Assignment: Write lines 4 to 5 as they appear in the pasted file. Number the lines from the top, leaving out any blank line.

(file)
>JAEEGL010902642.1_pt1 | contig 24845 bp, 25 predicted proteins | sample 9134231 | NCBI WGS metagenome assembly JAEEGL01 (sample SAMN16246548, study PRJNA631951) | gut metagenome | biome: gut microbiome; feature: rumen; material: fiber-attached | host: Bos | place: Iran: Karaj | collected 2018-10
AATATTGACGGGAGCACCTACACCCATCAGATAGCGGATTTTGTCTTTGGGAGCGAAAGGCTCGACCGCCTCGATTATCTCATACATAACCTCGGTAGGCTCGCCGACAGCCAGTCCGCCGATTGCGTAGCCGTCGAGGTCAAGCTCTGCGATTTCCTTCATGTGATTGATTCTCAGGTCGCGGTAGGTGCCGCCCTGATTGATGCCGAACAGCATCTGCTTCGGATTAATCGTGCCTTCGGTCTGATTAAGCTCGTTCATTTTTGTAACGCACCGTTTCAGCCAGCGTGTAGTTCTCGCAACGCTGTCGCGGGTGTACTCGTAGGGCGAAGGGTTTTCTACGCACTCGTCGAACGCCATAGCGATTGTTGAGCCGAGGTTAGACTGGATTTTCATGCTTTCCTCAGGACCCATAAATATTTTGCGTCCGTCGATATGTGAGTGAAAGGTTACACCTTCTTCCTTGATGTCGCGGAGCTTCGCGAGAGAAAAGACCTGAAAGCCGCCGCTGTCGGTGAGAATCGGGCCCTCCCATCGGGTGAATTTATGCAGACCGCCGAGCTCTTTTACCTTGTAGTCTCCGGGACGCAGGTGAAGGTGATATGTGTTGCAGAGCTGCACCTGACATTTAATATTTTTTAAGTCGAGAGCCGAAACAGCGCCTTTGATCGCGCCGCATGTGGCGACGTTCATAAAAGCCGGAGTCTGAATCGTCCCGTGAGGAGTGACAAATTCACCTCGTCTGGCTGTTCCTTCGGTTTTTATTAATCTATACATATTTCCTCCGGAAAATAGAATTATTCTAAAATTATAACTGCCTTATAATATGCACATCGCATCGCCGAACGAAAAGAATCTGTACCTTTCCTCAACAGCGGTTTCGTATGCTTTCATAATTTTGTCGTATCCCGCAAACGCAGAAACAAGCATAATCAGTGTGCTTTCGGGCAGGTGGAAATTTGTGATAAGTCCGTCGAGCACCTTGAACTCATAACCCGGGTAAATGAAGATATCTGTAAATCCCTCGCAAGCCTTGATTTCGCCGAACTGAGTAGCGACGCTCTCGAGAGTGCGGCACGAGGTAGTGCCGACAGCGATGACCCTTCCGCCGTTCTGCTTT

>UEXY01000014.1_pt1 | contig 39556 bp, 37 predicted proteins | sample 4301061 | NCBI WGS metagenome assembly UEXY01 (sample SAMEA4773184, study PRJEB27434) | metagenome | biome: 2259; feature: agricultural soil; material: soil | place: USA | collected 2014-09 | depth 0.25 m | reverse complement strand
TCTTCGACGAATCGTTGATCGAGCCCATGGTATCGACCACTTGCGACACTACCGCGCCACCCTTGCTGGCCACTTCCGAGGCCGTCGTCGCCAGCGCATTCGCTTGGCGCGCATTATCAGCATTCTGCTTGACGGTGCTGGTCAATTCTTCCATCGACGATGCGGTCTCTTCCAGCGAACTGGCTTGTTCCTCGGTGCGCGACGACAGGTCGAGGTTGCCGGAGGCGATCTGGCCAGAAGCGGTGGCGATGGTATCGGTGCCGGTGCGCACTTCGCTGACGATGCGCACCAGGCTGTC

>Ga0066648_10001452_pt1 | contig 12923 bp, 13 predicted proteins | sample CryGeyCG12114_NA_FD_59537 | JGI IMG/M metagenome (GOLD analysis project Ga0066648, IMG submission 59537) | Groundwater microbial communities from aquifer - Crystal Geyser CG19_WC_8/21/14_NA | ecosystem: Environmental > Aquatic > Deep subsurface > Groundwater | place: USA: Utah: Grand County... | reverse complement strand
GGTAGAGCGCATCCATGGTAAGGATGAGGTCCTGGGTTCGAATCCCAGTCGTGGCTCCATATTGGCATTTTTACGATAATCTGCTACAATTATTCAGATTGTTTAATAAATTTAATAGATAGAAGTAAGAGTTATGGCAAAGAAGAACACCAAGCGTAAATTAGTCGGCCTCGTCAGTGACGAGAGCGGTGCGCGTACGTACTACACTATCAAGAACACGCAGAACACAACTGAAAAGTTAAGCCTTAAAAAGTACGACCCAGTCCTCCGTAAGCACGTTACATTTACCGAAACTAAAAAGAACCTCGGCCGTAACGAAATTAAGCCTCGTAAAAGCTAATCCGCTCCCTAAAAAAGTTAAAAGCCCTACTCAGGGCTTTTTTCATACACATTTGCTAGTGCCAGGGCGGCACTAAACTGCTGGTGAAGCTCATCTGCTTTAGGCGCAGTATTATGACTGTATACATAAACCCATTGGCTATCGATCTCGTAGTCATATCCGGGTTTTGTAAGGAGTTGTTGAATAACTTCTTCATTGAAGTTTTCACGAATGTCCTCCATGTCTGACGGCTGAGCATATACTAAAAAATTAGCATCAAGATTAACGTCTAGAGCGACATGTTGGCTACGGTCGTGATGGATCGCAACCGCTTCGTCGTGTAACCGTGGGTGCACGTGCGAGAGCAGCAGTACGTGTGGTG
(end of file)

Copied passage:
TCTTCGACGAATCGTTGATCGAGCCCATGGTATCGACCACTTGCGACACTACCGCGCCACCCTTGCTGGCCACTTCCGAGGCCGTCGTCGCCAGCGCATTCGCTTGGCGCGCATTATCAGCATTCTGCTTGACGGTGCTGGTCAATTCTTCCATCGACGATGCGGTCTCTTCCAGCGAACTGGCTTGTTCCTCGGTGCGCGACGACAGGTCGAGGTTGCCGGAGGCGATCTGGCCAGAAGCGGTGGCGATGGTATCGGTGCCGGTGCGCACTTCGCTGACGATGCGCACCAGGCTGTC

>Ga0066648_10001452_pt1 | contig 12923 bp, 13 predicted proteins | sample CryGeyCG12114_NA_FD_59537 | JGI IMG/M metagenome (GOLD analysis project Ga0066648, IMG submission 59537) | Groundwater microbial communities from aquifer - Crystal Geyser CG19_WC_8/21/14_NA | ecosystem: Environmental > Aquatic > Deep subsurface > Groundwater | place: USA: Utah: Grand County... | reverse complement strand